213 F3d 449 Sulit v. J Schiltgen

213 F.3d 449 (9th Cir. 2000)

Perlito Capili SULIT; Estella Gonzalez Sulit, Petitioners-Appellants,
Thomas J. SCHILTGEN, District Director, Immigration Naturalization Service, and Respondent-Appellee.

No. 98-15280


Argued and Submitted April 24, 2000

Filed May 17, 2000

Bert M. Vega, Law Offices of Rodel E. Rodis, San Francisco, California for the petitioners.

Appeal from the United States District Court for the Northern District of California.

Before: Betty B. Fletcher, Michael Daly Hawkins and Sidney R. Thomas, Circuit Judges.

THOMAS, Circuit Judge:

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Perlito Capili Sulit and Estella Gonzales Sulit, natives andcitizens of the Philippines, appeal the district court's denial of their complaint for declaratory and injunctive relief and peti-tion for writ of habeas corpus to prevent their deportation. Weconclude that their due process and equitable estoppel claimsare without merit, and affirm the judgment of the district court.


* The Sulits entered the United States as visitors from the Philippines on September 22, 1990, and October 13, 1990,respectively, with authorization to remain here for one year.On April 7, 1993, the Immigration and Naturalization Service("INS") issued an order to show cause charging the Sulits with deportability under 8 U.S.C. S 1251(a)(1)(B) (1993) asaliens who have remained in the country longer than permit-ted. The Sulits conceded deportability, but requested asylum and withholding of deportation based on abuse they had suf-fered at the hands of the New People's Army. An immigration judge ("IJ") granted the Sulits' request for asylum and with-holding of deportation.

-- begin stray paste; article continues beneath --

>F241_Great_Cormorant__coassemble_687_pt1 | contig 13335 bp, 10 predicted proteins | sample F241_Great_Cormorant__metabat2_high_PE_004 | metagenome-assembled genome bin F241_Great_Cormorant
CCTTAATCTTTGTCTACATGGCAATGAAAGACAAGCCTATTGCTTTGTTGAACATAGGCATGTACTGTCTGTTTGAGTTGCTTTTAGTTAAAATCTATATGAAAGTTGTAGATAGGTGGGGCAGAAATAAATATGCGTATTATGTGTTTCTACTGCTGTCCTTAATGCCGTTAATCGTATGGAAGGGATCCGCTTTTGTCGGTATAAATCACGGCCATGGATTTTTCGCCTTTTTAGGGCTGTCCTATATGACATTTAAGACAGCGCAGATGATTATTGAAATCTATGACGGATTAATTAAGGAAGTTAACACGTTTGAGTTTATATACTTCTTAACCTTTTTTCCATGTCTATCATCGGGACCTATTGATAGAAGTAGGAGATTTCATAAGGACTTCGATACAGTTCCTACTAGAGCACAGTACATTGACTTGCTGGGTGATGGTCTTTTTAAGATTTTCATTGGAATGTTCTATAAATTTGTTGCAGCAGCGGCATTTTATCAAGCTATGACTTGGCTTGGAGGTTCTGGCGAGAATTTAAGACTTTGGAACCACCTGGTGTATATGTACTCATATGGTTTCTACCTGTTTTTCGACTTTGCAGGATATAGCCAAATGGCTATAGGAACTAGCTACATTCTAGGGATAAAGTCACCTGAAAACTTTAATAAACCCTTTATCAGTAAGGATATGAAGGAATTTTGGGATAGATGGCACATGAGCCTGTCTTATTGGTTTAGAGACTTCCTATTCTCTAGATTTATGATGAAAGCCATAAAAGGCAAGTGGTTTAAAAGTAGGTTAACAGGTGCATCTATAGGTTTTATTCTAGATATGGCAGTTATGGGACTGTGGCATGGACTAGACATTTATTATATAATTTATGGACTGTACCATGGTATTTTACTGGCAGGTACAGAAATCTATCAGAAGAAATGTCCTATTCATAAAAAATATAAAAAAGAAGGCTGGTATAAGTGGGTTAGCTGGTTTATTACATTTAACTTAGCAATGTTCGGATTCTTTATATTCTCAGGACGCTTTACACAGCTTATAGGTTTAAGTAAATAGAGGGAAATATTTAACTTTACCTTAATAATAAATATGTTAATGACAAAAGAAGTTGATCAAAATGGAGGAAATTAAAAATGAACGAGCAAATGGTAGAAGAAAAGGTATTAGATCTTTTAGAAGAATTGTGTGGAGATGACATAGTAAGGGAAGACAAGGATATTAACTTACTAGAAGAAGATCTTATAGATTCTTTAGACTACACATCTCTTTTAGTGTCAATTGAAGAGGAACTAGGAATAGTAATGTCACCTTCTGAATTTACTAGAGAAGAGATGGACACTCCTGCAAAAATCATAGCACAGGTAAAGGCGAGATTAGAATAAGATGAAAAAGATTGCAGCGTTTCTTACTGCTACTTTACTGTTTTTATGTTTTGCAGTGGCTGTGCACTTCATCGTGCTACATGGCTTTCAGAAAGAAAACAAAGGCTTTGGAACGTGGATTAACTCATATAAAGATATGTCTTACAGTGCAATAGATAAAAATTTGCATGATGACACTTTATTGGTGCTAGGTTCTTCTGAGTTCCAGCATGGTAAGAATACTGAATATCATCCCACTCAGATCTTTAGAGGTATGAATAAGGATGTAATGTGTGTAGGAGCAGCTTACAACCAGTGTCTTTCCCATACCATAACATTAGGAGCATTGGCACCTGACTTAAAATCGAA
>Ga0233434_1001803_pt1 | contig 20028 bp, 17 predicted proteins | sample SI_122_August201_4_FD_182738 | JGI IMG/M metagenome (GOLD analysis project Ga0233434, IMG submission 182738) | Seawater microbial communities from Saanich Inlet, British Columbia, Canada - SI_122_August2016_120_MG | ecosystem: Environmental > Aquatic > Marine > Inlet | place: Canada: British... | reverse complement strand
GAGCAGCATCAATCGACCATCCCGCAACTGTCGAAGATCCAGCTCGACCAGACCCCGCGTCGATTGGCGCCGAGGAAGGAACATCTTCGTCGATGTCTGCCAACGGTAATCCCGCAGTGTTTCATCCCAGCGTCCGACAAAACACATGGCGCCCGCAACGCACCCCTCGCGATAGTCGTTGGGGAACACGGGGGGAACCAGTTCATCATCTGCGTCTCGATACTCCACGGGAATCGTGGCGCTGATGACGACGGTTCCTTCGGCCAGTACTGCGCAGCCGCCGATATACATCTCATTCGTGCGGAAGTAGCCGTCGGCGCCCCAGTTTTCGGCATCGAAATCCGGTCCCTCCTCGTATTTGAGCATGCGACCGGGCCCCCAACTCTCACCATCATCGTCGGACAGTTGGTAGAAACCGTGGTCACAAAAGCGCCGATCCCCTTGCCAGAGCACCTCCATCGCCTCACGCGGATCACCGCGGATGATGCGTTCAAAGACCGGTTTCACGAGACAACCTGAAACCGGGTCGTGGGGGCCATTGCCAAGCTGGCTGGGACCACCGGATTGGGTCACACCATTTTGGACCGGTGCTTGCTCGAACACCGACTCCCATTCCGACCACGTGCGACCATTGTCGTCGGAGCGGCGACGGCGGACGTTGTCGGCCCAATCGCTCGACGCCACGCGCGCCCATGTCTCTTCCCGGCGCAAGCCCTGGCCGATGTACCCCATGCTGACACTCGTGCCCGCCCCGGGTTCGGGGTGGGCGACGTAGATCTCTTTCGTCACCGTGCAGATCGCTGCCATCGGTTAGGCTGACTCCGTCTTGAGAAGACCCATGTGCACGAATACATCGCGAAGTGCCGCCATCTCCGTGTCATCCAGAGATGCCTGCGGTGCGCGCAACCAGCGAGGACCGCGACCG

On June 24, 1994, the INS appealed the IJ decision to the Board of Immigration Appeals ("BIA"), claiming generally that the Sulits "failed to demonstrate a well-founded fear of persecution on any of the statutory grounds," and more specif-ically, that the Sulits were not members of a cognizable socialgroup. During the pendency of the deportation proceedings,the Sulits filed an application for adjustment of status based on the IJ's grant of asylum. Despite the pending appeal before the BIA, the Sulits denied in their application that they were"now in exclusion or deportation proceedings."


In an order issued on March 26, 1996, the BIA reversed the IJ's determination that the Sulits had been persecuted based on either political opinion or membership in a social group and vacated the IJ order granting asylum and withholding of deportation. It further ordered the Sulits deported and allowed them thirty days to voluntarily depart.


On May 29, 1996, the Sulits appeared for their adjustment of status interview with the INS, but did not inform the inter-viewing officer of the BIA decision. On October 1, 1996, fail-ing to realize that the BIA had denied the Sulits' asylum applications, the INS approved their adjustment of status applications.